Montana: Budgeting and Policy in the Treasure State Update
Published Web Locationhttps://doi.org/10.5070/P2cjpp11142411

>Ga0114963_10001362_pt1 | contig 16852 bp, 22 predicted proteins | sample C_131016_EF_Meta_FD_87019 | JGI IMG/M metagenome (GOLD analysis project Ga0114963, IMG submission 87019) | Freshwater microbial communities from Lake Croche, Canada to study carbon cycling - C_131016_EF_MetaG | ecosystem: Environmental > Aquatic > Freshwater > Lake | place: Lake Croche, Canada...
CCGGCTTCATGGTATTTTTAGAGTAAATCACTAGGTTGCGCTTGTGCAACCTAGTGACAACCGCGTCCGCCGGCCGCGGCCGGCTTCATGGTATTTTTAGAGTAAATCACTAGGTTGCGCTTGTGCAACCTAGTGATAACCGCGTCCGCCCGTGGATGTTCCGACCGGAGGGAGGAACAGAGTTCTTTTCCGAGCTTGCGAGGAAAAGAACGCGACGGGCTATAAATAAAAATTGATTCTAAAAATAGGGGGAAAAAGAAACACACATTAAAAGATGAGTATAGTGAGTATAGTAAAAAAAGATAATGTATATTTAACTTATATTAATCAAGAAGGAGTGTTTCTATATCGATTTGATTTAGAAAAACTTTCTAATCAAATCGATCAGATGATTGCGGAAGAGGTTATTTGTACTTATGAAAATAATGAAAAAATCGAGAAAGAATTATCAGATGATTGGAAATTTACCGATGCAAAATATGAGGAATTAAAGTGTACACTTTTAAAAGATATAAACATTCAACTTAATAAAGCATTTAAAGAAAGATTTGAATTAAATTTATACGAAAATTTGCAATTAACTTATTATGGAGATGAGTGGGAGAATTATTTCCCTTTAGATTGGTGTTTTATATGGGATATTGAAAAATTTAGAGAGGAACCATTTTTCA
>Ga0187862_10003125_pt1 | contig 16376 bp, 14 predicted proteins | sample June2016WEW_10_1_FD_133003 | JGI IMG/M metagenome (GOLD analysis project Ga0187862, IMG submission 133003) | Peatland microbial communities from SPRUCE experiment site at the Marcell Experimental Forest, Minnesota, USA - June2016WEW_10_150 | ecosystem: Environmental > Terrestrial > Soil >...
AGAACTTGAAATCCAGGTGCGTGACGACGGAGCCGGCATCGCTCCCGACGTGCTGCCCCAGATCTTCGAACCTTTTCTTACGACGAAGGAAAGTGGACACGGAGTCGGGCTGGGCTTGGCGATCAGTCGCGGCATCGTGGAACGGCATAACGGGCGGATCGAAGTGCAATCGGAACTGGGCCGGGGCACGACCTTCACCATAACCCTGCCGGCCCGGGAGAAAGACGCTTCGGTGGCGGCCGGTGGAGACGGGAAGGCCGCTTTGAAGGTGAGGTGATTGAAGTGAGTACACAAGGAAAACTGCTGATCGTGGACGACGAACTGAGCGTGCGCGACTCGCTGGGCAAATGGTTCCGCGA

Montana uses a biennium budget; there was not a legislative session in 2018.The 65th Montana Legislature ended its constitutionally mandated 90-day biennium session with a $10.3 billion, two-year all funds budget in April 2017. The Republican-controlled legislature returned to its contentious tradition. There were several big issues, but due to budget shortfalls, and few policy issues were resolved. Infrastructure bills generally failed, although the first gas tax in decades passed to help with infrastructure needs. Montana’s colleges and universities took significant cuts in their budgets and tuition increased roughly 13 percent. Except for K-12 programs, most state agencies’ budgets were cut. Overall, it was a grim legislative session that produced very few results and resolved few problems. The balanced budget lasted less than two months when revenue projections turned out to be wrong and the governor had to use his authority to further cut expenses, which included layoffs and additional cuts to state agencies and services. It was a session marked by lack of funds and budget cuts across most agencies. As the fall season began, the state budget appeared to be in shambles only months after the session adjourned. A special session was called in November 2017 to address Montana’s $227 million budget shortfall, largely a result of the most expensive state fire season in Montana’s history. Bills were passed to address the shortfall. Governor Steve Bullock allowed most of the bills to become law. Although some funding would later be partly restored after the special session for some agencies, most of the cuts remained.